Author's Note: 5 Futurist Predictions in the World of Science
As a blogger for the Science Channel, I've written extensively about technological change, and I've learned that imagined future inventions fall into three categories. There are inventions that turn out to be game-changers, such as the telephone and the personal computer. But for each of those gadgets that transform civilization, there are probably just as many other technological visions that never actually come to pass, even though they're at least technically feasible -- such as the massive networks of pneumatic tubes under cities, envisioned by the Victorians, which would have delivered mail, packages and even freshly cooked dinners to residents. But there's also a third group, composed of unexpected discoveries that changed the world, such as British bacteriologist Alexander Fleming's discovery of penicillin, the first antibiotic, in the late 1920s. Those, I think, are the ones with the greatest transformational power, because they can rapidly, radically affect change that we're not prepared for.
- Berkowitz, Bonnie. "3-D Printers May Someday Allow Labs to Create Replacement Human Organs." Washington Post. May 9, 2011. (Aug. 13, 2012) http://www.washingtonpost.com/national/science/3-d-printers-may-someday-allow-labs-to-create-replacment-human-organs/2011/04/21/AFJM0WbG_story.html
- Blasband, Marc. "When the Machines Take Over." The Futurist. September-October 2012. (Aug. 13, 2012.) http://www.wfs.org/futurist/september-october-2012-vol-46-no-5/22nd-century-first-light/forecasts/when-machines
- Chapa, Jorge. "LILYPAD: Floating City for Climate Change Refugees." Inhabitat. July 20, 2008. (Aug. 13, 2012) http://inhabitat.com/lilypad-floating-cities-in-the-age-of-global-warming/
- Churchill, Winston. "Fifty Years Hence." Popular Mechanics. March 1932. (Aug. 13, 2012) http://bit.ly/P8epFP
- Drexler, K. Eric. "The Future of Nanotechnology: Molecular Manufacturing." KurzweilAI.net. April 14, 2003. (Aug. 13, 2012) http://www.kurzweilai.net/the-future-of-nanotechnology-molecular-manufacturing
- The Futurist. "The 22nd Century at First Light: Envisioning Life in the Year 2100." September-October 2012. (Aug. 13, 2012) http://www.wfs.org/futurist/september-october-2012-vol-46-no-5/22nd-century-first-light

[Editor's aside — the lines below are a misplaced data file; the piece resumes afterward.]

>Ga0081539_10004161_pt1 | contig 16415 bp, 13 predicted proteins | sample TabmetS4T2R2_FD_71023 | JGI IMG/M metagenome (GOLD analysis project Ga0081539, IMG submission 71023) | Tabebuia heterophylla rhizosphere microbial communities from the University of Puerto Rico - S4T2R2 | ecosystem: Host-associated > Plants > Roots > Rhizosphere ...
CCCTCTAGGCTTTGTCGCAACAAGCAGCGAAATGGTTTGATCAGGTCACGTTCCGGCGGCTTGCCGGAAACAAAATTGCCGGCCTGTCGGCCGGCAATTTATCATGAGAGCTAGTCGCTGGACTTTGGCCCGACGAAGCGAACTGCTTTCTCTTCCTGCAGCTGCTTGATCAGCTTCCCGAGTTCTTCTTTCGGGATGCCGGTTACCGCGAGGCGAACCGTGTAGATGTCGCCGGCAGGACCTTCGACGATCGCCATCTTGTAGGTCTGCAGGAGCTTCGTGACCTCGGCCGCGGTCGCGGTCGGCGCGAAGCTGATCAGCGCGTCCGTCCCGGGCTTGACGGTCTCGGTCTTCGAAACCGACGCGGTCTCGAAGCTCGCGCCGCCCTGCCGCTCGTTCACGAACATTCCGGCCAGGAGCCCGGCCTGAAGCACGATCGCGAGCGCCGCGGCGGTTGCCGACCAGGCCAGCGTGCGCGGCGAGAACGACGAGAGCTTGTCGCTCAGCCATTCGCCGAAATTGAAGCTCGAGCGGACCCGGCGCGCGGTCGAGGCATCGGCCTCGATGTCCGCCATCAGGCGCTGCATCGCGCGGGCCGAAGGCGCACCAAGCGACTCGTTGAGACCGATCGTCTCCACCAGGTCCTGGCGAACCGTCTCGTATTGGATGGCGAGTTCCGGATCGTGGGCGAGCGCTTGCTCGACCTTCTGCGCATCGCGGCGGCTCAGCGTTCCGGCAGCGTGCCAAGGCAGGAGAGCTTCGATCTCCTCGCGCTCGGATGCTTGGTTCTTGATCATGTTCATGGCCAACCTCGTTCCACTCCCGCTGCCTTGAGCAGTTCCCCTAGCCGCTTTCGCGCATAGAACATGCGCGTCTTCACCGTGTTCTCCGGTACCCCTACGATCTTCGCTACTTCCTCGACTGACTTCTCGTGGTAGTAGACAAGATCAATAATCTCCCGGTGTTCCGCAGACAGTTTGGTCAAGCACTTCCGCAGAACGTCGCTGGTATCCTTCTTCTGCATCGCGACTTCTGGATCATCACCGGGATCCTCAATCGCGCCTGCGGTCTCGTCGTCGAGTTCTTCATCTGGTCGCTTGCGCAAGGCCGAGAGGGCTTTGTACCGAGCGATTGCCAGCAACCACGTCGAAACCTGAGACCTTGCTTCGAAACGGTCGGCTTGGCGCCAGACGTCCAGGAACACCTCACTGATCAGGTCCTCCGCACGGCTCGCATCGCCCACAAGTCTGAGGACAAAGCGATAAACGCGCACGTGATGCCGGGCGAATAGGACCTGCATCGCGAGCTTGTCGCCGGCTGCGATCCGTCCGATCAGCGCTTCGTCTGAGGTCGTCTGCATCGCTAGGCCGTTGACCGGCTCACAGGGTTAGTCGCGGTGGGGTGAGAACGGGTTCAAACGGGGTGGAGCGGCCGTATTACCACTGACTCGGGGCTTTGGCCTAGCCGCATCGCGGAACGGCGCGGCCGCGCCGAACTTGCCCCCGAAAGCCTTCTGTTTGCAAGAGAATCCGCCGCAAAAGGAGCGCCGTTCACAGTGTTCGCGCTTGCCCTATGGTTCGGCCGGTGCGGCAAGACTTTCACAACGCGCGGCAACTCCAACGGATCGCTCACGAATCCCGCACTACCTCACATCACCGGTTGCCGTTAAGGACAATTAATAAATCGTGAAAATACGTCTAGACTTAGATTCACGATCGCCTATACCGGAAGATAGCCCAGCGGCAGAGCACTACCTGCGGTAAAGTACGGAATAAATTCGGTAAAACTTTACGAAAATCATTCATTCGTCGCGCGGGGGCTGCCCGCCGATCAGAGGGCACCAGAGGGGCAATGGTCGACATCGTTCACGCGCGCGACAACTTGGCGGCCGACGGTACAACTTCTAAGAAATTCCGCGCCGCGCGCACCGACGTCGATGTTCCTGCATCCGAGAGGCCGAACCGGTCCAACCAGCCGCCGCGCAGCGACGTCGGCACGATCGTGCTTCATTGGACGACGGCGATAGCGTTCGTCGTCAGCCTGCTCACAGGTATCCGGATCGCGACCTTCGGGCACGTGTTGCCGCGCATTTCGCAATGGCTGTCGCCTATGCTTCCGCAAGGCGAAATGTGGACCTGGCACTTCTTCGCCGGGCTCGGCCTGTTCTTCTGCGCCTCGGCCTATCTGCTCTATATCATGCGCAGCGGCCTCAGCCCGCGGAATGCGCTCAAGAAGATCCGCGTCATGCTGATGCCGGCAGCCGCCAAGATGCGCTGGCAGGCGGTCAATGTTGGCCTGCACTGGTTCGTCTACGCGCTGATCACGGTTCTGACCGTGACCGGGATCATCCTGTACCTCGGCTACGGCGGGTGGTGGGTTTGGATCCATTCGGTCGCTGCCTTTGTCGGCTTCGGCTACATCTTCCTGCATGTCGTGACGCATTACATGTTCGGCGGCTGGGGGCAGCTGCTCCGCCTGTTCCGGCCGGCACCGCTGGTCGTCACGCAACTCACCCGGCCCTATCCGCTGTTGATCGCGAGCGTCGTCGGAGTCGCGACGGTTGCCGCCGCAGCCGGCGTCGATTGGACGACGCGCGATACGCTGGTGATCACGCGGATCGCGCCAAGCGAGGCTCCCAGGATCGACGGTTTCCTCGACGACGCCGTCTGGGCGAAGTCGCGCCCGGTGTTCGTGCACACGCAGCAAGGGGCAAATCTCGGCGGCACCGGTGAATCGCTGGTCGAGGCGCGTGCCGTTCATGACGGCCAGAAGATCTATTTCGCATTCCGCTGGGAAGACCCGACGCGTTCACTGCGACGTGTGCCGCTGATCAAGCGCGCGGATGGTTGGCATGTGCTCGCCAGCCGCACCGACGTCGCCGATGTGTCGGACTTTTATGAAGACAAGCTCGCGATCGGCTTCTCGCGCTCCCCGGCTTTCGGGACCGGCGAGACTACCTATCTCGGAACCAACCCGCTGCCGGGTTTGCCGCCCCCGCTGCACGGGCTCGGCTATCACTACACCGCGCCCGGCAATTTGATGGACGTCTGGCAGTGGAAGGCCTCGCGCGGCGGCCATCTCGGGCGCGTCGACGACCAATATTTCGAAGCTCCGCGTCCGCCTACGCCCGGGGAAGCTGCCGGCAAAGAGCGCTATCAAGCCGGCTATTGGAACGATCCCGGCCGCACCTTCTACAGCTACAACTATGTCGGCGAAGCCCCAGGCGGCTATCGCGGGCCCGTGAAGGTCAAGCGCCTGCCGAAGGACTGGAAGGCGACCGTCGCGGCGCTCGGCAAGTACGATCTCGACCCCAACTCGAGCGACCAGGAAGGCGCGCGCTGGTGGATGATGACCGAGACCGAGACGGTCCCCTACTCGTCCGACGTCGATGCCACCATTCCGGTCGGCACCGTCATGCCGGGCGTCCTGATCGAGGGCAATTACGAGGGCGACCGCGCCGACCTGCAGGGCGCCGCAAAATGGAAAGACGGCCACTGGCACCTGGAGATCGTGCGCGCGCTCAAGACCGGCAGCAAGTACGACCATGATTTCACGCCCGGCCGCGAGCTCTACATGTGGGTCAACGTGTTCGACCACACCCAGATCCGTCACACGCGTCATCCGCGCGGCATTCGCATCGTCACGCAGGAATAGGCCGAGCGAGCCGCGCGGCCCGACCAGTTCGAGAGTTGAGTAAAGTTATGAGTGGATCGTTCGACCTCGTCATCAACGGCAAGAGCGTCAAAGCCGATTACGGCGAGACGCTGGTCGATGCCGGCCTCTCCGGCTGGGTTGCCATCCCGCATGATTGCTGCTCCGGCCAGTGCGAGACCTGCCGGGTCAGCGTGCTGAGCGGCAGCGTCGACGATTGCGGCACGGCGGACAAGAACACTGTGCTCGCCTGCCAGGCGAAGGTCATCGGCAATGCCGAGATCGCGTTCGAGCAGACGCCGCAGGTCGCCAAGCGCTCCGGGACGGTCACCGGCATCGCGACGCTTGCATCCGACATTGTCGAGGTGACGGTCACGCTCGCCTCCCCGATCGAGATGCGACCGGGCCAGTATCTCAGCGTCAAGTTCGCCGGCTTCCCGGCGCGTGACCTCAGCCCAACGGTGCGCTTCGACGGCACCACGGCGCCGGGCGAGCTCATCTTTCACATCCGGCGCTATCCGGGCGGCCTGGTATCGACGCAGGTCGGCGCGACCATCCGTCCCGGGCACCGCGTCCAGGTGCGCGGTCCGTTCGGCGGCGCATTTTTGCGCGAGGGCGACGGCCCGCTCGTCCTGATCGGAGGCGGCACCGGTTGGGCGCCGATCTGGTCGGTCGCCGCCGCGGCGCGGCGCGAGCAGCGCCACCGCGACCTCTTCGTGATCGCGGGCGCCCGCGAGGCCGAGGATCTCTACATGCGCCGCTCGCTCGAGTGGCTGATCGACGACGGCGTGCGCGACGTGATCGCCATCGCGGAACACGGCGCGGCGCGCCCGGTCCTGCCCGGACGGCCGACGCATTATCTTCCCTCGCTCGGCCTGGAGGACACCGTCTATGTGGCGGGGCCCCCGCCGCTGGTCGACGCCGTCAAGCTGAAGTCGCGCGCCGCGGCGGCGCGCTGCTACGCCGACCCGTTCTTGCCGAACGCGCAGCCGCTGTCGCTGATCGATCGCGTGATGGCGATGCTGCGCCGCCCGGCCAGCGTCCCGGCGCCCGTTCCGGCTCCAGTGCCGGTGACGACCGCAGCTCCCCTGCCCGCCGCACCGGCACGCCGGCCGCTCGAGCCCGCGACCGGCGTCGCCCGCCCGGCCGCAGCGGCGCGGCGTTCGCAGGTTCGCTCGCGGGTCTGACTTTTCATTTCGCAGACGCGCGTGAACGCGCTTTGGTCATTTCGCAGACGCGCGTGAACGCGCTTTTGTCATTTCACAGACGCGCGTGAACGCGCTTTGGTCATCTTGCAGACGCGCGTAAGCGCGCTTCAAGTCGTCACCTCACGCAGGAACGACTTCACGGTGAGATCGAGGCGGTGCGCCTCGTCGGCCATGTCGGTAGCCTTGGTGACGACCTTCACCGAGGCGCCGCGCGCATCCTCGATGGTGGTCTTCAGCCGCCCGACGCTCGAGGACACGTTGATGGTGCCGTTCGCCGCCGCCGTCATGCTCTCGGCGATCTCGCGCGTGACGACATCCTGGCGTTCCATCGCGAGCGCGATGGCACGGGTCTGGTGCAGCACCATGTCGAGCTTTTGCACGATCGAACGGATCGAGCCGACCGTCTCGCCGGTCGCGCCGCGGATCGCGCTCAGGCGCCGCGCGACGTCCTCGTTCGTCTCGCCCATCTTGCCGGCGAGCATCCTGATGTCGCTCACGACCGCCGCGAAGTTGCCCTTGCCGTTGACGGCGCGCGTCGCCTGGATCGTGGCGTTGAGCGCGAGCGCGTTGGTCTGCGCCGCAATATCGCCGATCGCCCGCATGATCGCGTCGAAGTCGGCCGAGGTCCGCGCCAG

- Institute for Molecular Manufacturing. "Molecular Manufacturing." (Aug. 13, 2012) http://www.imm.org/
- Kaku, Michio. "Physics of the Future: How Science Will Shape Human Destiny and Our Daily Lives by the Year 2100." Anchor Books. 2011. (Aug. 13, 2012) http://bit.ly/Ra9Rlj
- Kiger, Patrick J. "Bioprinting a Human Being?" Discovery.com. May 16, 2011. (Aug. 13, 2012) http://blogs.discovery.com/good_idea/2011/05/is-this-a-good-idea-bioprinting-a-human-being.html
- Kurzweil, Ray. "Singularity Q&A." Dec. 9, 2011. (Aug. 13, 2012) http://www.kurzweilai.net/singularity-q-a
- Mironov, Vladimir, etal. "Organ Printing: Computer-aided Jet-based 3D Tissue Engineering." Trends in Biotechnology. 2003. (Aug. 13, 2012) http://organprint.missouri.edu/www/fibr-pub/mironov03-157.pdf
- Organization for Economic Cooperation and Development. "Ranking of the World's Cities Most Exposed to Coastal Flooding Today and in the Future." OECD.org. 2007. (Aug. 13, 2012) http://www.oecd.org/environment/climatechange/39721444.pdf
- Wadhwa, Vivek. "Manufacturing is Returning to America." Pittsburgh Post-Gazette. Aug.12, 2012. (Aug. 12, 2012) http://www.post-gazette.com/stories/opinion/perspectives/manufacturing-is-returning-to-america-648616/
- Wolf, Gary. "Futurist Ray Kurzweil Pulls Out All the Stops (and Pills) to Live to Witness the Singularity." Wired. March 24, 2008. (Aug. 13, 2012) http://www.wired.com/medtech/drugs/magazine/16-04/ff_kurzweil/?currentPage=all